Your statements are like a “bb in a boxcar.” No substance, all air. You cannot debate hot air. No further comment.

  • Rob N. Hood

    Not clever Paul. You are the non-debater. It is I who is the master debater. (did that get past Dan?!)

  • Rob N. Hood

    Oh, almost forgot… where is Enron when we need them to run our electrial grids efficiently and effectively??!! They did such a wonderful job in California, right? Hello, is this thing on?

  • paul wenum

    This is on, are you? Keep reading.i

  • Rob N. Hood

    Why don’t you comment about how great a private company did running things in CA.? Is that what you want? Cooperatives have been doing a wonderful job for a very long time- if it ain’t broke… Keeping the profit motive out of certain things is the smartest way to go, as Californians found out too late.

  • paul wenum

    How’s ACORN doing? By the way, profits for companies is what fuels the economy. Didn’t you take economics? Without profits you don’t stay in business. As to Enron, there are always bad apples. Look where they are now. Bernie Madoff included. How’s Freddie Mac and Fannie Mae doing? I guess their execs got large bonus’s for the fiasco they have put our country through. Thank the community reinvestment act for that fiasco. Bad lending equals bad losses. Quite simple actually.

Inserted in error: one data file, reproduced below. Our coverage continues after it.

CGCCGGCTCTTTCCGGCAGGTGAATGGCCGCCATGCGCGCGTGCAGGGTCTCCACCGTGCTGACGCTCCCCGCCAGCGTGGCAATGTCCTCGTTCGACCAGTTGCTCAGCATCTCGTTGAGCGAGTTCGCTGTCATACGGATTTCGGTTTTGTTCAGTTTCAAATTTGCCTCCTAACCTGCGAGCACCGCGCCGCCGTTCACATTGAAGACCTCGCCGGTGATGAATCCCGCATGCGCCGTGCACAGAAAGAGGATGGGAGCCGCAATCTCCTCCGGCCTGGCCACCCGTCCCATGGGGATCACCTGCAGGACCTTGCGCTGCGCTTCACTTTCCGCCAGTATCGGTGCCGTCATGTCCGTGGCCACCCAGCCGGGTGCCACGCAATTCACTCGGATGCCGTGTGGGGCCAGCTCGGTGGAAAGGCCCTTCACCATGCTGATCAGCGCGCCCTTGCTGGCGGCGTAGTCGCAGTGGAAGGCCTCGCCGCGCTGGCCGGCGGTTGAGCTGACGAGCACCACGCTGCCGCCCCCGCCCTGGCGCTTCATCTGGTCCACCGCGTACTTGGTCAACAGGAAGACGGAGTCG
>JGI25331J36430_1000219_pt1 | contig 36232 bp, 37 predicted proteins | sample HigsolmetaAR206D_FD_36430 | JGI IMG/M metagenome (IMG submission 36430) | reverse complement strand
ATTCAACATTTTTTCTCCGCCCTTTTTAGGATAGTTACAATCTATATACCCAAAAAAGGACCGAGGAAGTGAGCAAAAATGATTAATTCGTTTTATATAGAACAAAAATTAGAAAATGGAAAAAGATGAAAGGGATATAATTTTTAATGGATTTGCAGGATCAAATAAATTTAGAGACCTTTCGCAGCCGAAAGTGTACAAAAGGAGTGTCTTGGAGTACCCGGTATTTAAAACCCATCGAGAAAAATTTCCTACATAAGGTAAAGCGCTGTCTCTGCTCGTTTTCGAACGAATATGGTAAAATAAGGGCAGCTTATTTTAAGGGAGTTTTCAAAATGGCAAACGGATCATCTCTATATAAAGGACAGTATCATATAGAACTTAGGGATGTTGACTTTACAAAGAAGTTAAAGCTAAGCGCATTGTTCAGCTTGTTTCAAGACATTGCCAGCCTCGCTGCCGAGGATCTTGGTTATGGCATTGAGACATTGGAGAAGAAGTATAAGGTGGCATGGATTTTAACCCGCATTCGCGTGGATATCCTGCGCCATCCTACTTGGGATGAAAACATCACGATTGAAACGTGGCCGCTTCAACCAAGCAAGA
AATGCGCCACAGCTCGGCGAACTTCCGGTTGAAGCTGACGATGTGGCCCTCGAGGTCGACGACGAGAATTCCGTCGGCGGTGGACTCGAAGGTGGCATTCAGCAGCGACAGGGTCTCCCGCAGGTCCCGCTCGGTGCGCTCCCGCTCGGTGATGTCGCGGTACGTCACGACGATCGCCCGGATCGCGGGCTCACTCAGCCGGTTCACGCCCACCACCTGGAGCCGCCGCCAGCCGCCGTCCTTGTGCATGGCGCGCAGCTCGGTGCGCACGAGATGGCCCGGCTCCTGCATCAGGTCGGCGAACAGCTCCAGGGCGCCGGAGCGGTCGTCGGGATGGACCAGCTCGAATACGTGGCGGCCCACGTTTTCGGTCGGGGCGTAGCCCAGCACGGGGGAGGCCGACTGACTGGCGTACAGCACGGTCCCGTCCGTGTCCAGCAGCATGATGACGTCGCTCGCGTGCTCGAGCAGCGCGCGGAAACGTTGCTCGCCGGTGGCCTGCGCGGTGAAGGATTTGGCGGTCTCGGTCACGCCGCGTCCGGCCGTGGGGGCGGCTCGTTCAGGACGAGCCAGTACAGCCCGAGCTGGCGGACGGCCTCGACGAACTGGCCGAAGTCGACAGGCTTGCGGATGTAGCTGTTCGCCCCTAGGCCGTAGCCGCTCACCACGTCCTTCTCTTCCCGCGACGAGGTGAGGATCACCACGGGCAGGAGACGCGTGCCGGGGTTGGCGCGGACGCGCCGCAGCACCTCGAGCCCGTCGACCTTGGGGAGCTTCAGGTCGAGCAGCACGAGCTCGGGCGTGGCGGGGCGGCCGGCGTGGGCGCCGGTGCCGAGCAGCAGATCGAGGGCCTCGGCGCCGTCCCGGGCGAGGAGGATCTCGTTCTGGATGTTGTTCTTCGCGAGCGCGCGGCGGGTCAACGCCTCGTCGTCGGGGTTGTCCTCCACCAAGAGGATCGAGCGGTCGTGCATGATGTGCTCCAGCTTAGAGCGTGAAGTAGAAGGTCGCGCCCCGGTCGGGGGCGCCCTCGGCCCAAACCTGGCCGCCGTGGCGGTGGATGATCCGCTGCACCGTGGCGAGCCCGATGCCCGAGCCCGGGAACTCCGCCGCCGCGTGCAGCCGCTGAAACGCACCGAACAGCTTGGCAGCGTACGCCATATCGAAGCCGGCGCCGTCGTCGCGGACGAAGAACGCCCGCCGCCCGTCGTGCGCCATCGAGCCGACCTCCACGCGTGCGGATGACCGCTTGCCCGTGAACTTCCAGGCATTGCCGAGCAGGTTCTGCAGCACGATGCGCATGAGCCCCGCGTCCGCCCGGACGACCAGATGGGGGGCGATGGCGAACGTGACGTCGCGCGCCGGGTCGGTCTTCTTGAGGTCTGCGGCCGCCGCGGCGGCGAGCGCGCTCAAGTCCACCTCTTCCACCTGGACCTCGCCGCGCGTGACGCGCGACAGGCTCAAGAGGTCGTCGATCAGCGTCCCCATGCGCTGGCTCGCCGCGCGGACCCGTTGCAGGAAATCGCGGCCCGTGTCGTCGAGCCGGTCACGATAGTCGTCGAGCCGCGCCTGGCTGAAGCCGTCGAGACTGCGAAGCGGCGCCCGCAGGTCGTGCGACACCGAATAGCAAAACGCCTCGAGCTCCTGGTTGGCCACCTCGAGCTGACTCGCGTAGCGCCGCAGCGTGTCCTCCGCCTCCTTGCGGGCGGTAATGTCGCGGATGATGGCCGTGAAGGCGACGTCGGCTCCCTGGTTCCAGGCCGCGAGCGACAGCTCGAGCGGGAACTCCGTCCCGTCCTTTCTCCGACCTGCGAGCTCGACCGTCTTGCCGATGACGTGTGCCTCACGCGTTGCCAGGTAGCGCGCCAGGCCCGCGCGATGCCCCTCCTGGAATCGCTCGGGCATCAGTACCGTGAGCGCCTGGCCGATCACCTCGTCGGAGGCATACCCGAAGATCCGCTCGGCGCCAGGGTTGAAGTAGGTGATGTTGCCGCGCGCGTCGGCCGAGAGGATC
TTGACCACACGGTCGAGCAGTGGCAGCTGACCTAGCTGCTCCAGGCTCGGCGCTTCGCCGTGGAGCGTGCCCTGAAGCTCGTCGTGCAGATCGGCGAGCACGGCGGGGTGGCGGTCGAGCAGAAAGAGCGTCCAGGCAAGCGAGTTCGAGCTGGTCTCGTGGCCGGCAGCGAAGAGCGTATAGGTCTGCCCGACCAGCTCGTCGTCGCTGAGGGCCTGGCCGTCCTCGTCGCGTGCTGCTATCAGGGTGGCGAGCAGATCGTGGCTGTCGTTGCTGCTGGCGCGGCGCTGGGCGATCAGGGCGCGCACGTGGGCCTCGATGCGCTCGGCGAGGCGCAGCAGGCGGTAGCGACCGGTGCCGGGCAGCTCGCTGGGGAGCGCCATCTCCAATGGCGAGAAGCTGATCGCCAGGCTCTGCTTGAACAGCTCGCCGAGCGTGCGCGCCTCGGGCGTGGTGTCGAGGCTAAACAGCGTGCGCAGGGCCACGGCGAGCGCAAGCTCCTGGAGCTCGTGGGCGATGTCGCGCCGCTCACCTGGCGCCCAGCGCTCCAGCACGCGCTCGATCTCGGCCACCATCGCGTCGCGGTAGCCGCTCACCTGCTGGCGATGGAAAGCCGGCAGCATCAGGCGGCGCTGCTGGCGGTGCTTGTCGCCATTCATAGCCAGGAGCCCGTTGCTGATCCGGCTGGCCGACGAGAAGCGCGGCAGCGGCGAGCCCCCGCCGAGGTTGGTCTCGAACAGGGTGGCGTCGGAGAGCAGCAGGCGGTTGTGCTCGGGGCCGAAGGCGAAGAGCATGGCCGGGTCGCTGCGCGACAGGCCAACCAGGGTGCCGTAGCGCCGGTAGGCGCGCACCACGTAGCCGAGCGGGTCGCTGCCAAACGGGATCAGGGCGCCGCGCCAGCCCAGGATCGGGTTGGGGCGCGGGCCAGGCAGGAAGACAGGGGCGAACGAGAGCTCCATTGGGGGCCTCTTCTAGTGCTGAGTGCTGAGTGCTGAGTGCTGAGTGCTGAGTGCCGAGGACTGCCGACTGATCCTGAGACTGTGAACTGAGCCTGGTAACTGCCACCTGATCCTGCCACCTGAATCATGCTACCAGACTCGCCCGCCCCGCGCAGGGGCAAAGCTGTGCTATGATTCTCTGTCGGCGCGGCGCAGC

• Rob N. Hood

    I’m not against profit or real free-markets. But I’m against unregulated profit taking at the expense of the middle class tax payer. You’re not paying attention or purposefully keeping the dialogue dumbed down out of laziness or some other demented reason!? Anyway, some thing don’t need the profit motive behind to function better and some it is unethical in my opinion not to mention counter productive. Modern Socialism as it is practiced in many advanced countries is very successful at utilising both capitalism and socialism- to the great benefit of the middle class. it is you who needs to study “economics” buddy not me. Oh and the few bad apples thing- give me a break- there’s always a nice convenient excuse for the white collar predator in your right-wing world. Makes me sick.

  • paul wenum

    I make a small profit to pay my employees, what say you boy??? Like my Brother-in-law said that wrote three books with no college education, ” You will run into educated idiots in your lifetime.” I think I have met one talking to you. Enough said.

  • Rob N. Hood

    As I’ve said before ad nauseum you are not the problem Paul. (except for how you vote). You aren’t listening and it is you with the chip on his shoulder. Is there something wrong with you? Why do you sound like a broken record? I don’t remember the last time I truly insluted you on purpose. You call me an idiot. So who’s attacking whom? Really, guy, you are STUCK.

  • paul wenum

    I’m a “broken record” and will change who I am until I pass. Enough said.

  • Rob N. Hood

    THAT’s encouraging! Wow! Alrighty then… And you accuse me of not thinking. At least you’re honest now about your “thinking” process.

  • Paul Wenum

    Good night Robbie Boy.

  • paul wenum

    Remember Robby Boy, YOU NEVER VOTE! Get real!

  • Daniel kaylor

    Hey robin hood how’s that progressive goverment working in greese huh an spain with the rest of europe close behind